In her New York Times Magazine Article, Fixing Nemo, Rebecca Skloot attempts to use varying opinions from different fish lovers and fish medicine experts to make sense of how far medicine has come. At first, based on the accounts of this article, Rebeccas experience with Bonnie and Robert as they perform surgery on a goldfish, sounds ridiculous. However, the truth is, there indeed are fish veterinarians. This being said, the core intent of this essay is to give a critical and focused response to the article.
In as much as the idea of a fish, doctor sounds a bit unusual and ridiculous, everything begins to make sense when Rebecca cites the occurrences o the 1950s when people would opt to shoot their sick dogs instead of giving them some medical attention. Today, however, Skloot confirms that taking sick dogs and birds to a medical expert is entirely normal. Therefore, based on this context, Skoolt draws the readers attention on how modern day medicine extends to fish medicine. Similarly, at the beginning of the article, the author draws the attention of the readers where one, most probably assumes that she is describing a surgical operation on a human being. In my opinion, upon reading the very last sentence of the paragraph, my attention levels to article skyrocketed upon realizing that the described operation was being performed on a goldfish. Yes, Roberts and Bonita (Bonnie) Wulf were doing surgery on a goldfish.
Skloot skilfully uses imagery to portray the broad fish medicine passion that is shown by different people. This is excellently illustrated when Robert and Bonnie conduct the operation on the goldfish. The two medics are overly drawn to what they are doing, and Skloot takes note of their concern when the goldfish indicates signs of fin movement. In a similar regard, the unique relationship between Marsha and her pet fish substantiates the deep passion and human-fish-bond that compels an individual to want to offer the sick fish the proper medical attention. The love and great concern for the fishs health are exemplified in the article when Skloot states that both Marsha, the fish owner, and Dr. Roberts thought that the fish had a personality. She reports that, When Sushi swam by, their eyes widened, they smiled, touched the glass, said hello. When she turned, they said things like ''Isn't he amazing?'' and ''She's so funny.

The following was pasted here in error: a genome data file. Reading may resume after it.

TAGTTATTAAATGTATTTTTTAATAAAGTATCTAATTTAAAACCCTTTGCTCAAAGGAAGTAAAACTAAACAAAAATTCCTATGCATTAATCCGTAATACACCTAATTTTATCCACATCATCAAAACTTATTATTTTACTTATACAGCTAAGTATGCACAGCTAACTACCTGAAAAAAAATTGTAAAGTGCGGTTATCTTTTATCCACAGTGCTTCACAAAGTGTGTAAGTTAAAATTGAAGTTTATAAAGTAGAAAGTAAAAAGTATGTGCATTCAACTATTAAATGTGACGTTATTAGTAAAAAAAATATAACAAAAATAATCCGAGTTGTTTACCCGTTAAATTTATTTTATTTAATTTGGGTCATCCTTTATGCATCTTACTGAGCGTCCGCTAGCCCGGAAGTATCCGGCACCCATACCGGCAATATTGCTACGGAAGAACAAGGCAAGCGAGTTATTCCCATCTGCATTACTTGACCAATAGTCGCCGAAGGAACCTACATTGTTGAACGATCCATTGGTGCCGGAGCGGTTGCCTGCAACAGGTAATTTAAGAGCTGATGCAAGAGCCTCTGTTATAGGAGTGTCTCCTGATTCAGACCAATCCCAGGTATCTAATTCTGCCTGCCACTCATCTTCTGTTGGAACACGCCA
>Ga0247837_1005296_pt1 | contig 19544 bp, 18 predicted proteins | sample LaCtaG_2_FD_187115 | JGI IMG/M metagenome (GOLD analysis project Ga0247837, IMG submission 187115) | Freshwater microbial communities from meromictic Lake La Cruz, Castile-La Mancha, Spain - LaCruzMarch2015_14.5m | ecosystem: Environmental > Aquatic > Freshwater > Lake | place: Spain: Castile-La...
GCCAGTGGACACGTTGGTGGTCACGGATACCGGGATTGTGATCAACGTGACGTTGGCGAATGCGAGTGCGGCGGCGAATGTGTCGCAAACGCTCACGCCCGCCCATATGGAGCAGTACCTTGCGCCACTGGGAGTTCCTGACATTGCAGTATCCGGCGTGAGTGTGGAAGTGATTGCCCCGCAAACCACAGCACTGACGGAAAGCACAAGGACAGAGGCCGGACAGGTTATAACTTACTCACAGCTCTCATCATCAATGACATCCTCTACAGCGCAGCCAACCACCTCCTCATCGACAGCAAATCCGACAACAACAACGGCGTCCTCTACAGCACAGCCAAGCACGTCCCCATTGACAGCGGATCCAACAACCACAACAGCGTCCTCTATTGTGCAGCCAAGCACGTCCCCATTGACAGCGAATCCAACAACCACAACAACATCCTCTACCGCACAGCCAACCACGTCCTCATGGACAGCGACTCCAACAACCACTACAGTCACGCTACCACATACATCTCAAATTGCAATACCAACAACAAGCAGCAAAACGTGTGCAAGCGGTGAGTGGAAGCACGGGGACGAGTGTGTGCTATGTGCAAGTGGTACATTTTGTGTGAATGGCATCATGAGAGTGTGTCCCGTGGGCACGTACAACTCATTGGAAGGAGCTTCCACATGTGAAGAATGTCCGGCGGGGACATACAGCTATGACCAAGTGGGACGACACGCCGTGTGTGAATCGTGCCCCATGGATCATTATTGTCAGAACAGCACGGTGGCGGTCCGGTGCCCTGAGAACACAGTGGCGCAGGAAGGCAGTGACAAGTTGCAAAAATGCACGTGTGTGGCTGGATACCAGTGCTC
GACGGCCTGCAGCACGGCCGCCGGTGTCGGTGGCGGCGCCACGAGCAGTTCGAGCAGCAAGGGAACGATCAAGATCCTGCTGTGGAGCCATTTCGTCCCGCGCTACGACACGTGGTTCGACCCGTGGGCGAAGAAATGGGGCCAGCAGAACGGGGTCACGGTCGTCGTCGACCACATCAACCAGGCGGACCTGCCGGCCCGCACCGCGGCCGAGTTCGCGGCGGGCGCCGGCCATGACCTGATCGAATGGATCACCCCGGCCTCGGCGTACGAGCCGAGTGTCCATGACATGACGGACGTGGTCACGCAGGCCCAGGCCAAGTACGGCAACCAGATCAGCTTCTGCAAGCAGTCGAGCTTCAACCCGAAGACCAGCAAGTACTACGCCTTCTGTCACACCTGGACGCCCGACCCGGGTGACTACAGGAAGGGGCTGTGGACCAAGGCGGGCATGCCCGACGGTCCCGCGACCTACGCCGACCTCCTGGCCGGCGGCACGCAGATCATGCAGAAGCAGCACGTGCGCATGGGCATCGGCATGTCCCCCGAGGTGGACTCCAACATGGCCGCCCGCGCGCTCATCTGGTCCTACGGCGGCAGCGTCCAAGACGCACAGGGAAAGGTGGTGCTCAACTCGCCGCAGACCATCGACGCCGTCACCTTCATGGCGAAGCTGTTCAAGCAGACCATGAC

Also, the authors tone, which at first, appears humorous, is quite informative when it comes to fish veterinarians. Through her experiences, which, in most cases, she perceived as absurd, Skloot effectively shines light upon a topic that not so many people know about. This is evidenced in the article when she states that, When I tell people I'm writing about fish medicine, their reaction is almost always the same: why not flush the sick fish and get a new one? Actually, for several reasons. This indicates how most people are not aware of the importance of according the proper type of medical attention to the sick fish.
In conclusion, for me, the concept of a fish doctor seemed a little bit absurd and at the same time ridiculous. However, as the author described the position and the enthusiasm of those who benefited from a fish doctor, the idea began to feel a lot more appealing and sensible. Besides, having cited both the monetary and emotional aspects, Skloot gave the readers a more relatable reason for having a fish doctor. Thus, in a nutshell, while reading the article, I felt that the authors use of imagery scenes and short anecdotes allowed her to create a pictorial image that showed rather than told these aspects to the reader especially in regards to the emotional aspect.
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